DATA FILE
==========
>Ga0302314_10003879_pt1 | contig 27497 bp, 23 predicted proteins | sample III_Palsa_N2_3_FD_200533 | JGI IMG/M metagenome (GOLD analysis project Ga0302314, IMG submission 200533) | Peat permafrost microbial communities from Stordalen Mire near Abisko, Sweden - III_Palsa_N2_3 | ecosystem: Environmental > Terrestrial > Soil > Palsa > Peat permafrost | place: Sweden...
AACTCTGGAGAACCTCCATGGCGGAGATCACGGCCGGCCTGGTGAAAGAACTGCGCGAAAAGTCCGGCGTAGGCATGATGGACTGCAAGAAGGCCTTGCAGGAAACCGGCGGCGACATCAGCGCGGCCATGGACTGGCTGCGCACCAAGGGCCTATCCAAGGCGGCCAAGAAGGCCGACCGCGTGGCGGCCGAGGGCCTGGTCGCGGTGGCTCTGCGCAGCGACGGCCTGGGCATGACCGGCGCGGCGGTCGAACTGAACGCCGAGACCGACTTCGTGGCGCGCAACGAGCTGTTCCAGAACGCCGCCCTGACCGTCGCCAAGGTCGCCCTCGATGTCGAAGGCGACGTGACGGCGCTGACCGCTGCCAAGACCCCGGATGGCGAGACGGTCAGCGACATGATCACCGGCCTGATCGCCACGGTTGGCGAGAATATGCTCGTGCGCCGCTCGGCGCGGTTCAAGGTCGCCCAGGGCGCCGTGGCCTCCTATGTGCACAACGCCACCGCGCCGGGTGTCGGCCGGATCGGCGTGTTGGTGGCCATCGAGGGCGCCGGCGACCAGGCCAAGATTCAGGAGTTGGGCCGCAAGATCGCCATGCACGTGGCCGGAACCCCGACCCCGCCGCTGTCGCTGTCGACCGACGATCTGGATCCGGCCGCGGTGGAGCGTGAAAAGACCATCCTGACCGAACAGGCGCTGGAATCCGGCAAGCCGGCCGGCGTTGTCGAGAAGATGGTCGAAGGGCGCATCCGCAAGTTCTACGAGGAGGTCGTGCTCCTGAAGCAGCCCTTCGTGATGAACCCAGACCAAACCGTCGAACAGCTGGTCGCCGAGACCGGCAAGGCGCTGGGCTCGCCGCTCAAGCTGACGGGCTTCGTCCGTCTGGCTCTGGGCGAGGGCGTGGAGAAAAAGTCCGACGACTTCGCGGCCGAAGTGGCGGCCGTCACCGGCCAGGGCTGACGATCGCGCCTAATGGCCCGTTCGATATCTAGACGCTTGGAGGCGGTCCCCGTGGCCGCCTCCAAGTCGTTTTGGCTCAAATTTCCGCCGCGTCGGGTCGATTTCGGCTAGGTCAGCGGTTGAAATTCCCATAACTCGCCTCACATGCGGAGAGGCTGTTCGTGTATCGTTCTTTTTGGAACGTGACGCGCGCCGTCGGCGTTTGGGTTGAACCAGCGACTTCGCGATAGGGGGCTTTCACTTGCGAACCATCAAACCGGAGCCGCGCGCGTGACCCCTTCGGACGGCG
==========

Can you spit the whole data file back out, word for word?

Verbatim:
>Ga0302314_10003879_pt1 | contig 27497 bp, 23 predicted proteins | sample III_Palsa_N2_3_FD_200533 | JGI IMG/M metagenome (GOLD analysis project Ga0302314, IMG submission 200533) | Peat permafrost microbial communities from Stordalen Mire near Abisko, Sweden - III_Palsa_N2_3 | ecosystem: Environmental > Terrestrial > Soil > Palsa > Peat permafrost | place: Sweden...
AACTCTGGAGAACCTCCATGGCGGAGATCACGGCCGGCCTGGTGAAAGAACTGCGCGAAAAGTCCGGCGTAGGCATGATGGACTGCAAGAAGGCCTTGCAGGAAACCGGCGGCGACATCAGCGCGGCCATGGACTGGCTGCGCACCAAGGGCCTATCCAAGGCGGCCAAGAAGGCCGACCGCGTGGCGGCCGAGGGCCTGGTCGCGGTGGCTCTGCGCAGCGACGGCCTGGGCATGACCGGCGCGGCGGTCGAACTGAACGCCGAGACCGACTTCGTGGCGCGCAACGAGCTGTTCCAGAACGCCGCCCTGACCGTCGCCAAGGTCGCCCTCGATGTCGAAGGCGACGTGACGGCGCTGACCGCTGCCAAGACCCCGGATGGCGAGACGGTCAGCGACATGATCACCGGCCTGATCGCCACGGTTGGCGAGAATATGCTCGTGCGCCGCTCGGCGCGGTTCAAGGTCGCCCAGGGCGCCGTGGCCTCCTATGTGCACAACGCCACCGCGCCGGGTGTCGGCCGGATCGGCGTGTTGGTGGCCATCGAGGGCGCCGGCGACCAGGCCAAGATTCAGGAGTTGGGCCGCAAGATCGCCATGCACGTGGCCGGAACCCCGACCCCGCCGCTGTCGCTGTCGACCGACGATCTGGATCCGGCCGCGGTGGAGCGTGAAAAGACCATCCTGACCGAACAGGCGCTGGAATCCGGCAAGCCGGCCGGCGTTGTCGAGAAGATGGTCGAAGGGCGCATCCGCAAGTTCTACGAGGAGGTCGTGCTCCTGAAGCAGCCCTTCGTGATGAACCCAGACCAAACCGTCGAACAGCTGGTCGCCGAGACCGGCAAGGCGCTGGGCTCGCCGCTCAAGCTGACGGGCTTCGTCCGTCTGGCTCTGGGCGAGGGCGTGGAGAAAAAGTCCGACGACTTCGCGGCCGAAGTGGCGGCCGTCACCGGCCAGGGCTGACGATCGCGCCTAATGGCCCGTTCGATATCTAGACGCTTGGAGGCGGTCCCCGTGGCCGCCTCCAAGTCGTTTTGGCTCAAATTTCCGCCGCGTCGGGTCGATTTCGGCTAGGTCAGCGGTTGAAATTCCCATAACTCGCCTCACATGCGGAGAGGCTGTTCGTGTATCGTTCTTTTTGGAACGTGACGCGCGCCGTCGGCGTTTGGGTTGAACCAGCGACTTCGCGATAGGGGGCTTTCACTTGCGAACCATCAAACCGGAGCCGCGCGCGTGACCCCTTCGGACGGCG